For Immediate Release - March 21, 2011

$3.6 Million Awarded to 18 New "Green Communities"

State's second round of Green Communities grants will fund solar panels, energy efficiency projects and more in cities and towns across Massachusetts

Map of Green Communities pdf format of Meet the 136 Green Communities
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BOSTON - The Patrick-Murray Administration today announced the next round of grants worth $3.6 million to the state's newest Green Communities - 18 cities and towns from Boston to the Berkshires that earned the designation last December, making them eligible for awards to fund local renewable power and energy efficiency projects that will advance both municipal and state clean energy goals.

"I applaud these 18 communities - and the 35 that came before them - for the critical role they are playing in creating a clean energy future for the Commonwealth," said Governor Deval Patrick. "Across the Commonwealth, cities and towns recognize the benefits, for the economy as well as the environment, of making clean energy choices."

The Department of Energy Resources (DOER) today announced the funding for an array of projects, including the purchase of hybrid municipal vehicles, installation of solar panels on town office buildings, funding for a municipal wind turbine, installation of high-efficiency street lights, and energy efficiency upgrades in the following new Green Communities: Boston, Dedham, Easton, Gardner, Gloucester, Harvard, Hatfield, Marlborough, Medway, Milton, Newburyport, New Salem, Scituate, Swampscott, Watertown, Wayland, Williamstown, and Winchester.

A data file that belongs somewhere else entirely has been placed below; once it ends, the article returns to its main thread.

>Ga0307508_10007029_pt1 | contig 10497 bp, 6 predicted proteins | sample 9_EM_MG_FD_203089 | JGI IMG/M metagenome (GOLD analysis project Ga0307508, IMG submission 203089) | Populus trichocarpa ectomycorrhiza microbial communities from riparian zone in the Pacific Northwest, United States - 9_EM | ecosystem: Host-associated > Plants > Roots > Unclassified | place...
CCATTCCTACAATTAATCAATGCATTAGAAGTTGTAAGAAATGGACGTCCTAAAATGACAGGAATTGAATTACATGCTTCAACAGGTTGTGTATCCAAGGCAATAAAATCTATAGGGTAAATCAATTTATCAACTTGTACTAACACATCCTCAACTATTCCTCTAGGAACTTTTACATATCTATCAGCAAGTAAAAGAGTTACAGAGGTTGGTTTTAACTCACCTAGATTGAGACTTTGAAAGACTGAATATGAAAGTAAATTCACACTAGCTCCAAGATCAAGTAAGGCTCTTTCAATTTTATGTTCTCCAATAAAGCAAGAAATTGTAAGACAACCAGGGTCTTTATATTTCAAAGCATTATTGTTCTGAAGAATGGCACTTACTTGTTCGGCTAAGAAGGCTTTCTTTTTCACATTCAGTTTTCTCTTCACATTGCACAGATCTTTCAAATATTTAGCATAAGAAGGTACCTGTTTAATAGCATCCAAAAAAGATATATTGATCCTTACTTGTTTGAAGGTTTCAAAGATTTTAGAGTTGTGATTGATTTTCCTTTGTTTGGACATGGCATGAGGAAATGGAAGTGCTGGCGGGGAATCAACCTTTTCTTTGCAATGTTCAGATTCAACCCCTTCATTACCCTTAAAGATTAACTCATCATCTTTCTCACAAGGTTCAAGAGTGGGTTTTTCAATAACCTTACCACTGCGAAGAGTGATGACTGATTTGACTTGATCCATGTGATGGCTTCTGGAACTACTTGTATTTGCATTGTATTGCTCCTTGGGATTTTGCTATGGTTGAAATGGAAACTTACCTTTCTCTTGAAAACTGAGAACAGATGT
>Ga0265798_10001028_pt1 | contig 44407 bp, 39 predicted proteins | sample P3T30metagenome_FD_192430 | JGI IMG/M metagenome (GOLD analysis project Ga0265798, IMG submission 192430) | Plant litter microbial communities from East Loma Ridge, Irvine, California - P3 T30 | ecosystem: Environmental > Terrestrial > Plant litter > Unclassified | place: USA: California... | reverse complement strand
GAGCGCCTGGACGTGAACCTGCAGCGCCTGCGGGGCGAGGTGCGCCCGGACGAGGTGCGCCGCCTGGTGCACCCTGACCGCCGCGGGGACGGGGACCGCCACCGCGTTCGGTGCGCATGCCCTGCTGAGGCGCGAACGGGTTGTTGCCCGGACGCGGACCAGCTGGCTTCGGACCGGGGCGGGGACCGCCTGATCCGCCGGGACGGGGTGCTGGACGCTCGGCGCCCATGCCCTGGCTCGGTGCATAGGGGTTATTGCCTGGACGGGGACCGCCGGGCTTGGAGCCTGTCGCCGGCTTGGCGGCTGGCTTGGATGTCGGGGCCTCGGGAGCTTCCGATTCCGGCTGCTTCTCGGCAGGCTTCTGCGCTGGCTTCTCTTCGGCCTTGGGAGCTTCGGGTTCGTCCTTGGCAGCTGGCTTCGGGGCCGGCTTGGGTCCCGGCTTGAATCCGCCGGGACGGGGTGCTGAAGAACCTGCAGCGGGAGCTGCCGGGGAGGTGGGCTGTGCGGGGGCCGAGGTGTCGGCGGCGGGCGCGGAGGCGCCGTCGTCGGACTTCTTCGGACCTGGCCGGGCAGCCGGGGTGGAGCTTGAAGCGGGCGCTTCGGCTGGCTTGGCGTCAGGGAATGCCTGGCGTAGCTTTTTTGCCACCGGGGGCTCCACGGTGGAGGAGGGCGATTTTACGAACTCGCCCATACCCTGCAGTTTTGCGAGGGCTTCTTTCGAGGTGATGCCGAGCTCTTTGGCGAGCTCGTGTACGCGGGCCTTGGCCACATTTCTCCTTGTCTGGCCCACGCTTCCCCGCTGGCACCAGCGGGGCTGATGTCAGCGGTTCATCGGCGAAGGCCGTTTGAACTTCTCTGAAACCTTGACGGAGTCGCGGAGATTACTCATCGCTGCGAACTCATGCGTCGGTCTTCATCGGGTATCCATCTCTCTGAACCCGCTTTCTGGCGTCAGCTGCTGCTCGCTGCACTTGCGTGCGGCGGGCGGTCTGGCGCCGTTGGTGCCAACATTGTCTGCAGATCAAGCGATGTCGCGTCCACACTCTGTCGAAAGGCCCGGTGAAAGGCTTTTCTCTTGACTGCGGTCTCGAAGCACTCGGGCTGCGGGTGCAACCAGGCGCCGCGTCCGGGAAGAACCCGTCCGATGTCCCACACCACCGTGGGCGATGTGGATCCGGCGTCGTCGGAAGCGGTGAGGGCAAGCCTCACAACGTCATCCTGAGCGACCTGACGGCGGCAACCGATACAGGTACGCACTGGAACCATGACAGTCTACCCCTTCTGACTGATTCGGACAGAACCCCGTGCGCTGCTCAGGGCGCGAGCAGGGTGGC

There are now 53 official Green Communities in Massachusetts, including 35 cities and towns named in the DOER's inaugural round of Green Communities designations last May.

"The Green Communities program provides cities and towns with the opportunity to increase efficiency and renewable energy alternatives," said Lieutenant Governor Timothy Murray. "As we move forward with the second round of this program, our administration congratulates these municipalities who are forward thinking and support clean energy initiatives for their hometown and the Commonwealth."

DOER's Green Communities Grant Program uses funding from auctions of carbon emissions permits under the Regional Greenhouse Gas Initiative to reward communities that win Green Communities designation by meeting five clean energy benchmarks:

• Adopting local zoning bylaw or ordinance that allows "as-of-right siting" for renewable and/or alternative energy R & D facilities, manufacturing facilities or generation units;
• Adopting an expedited permitting process related to the as-of-right facilities;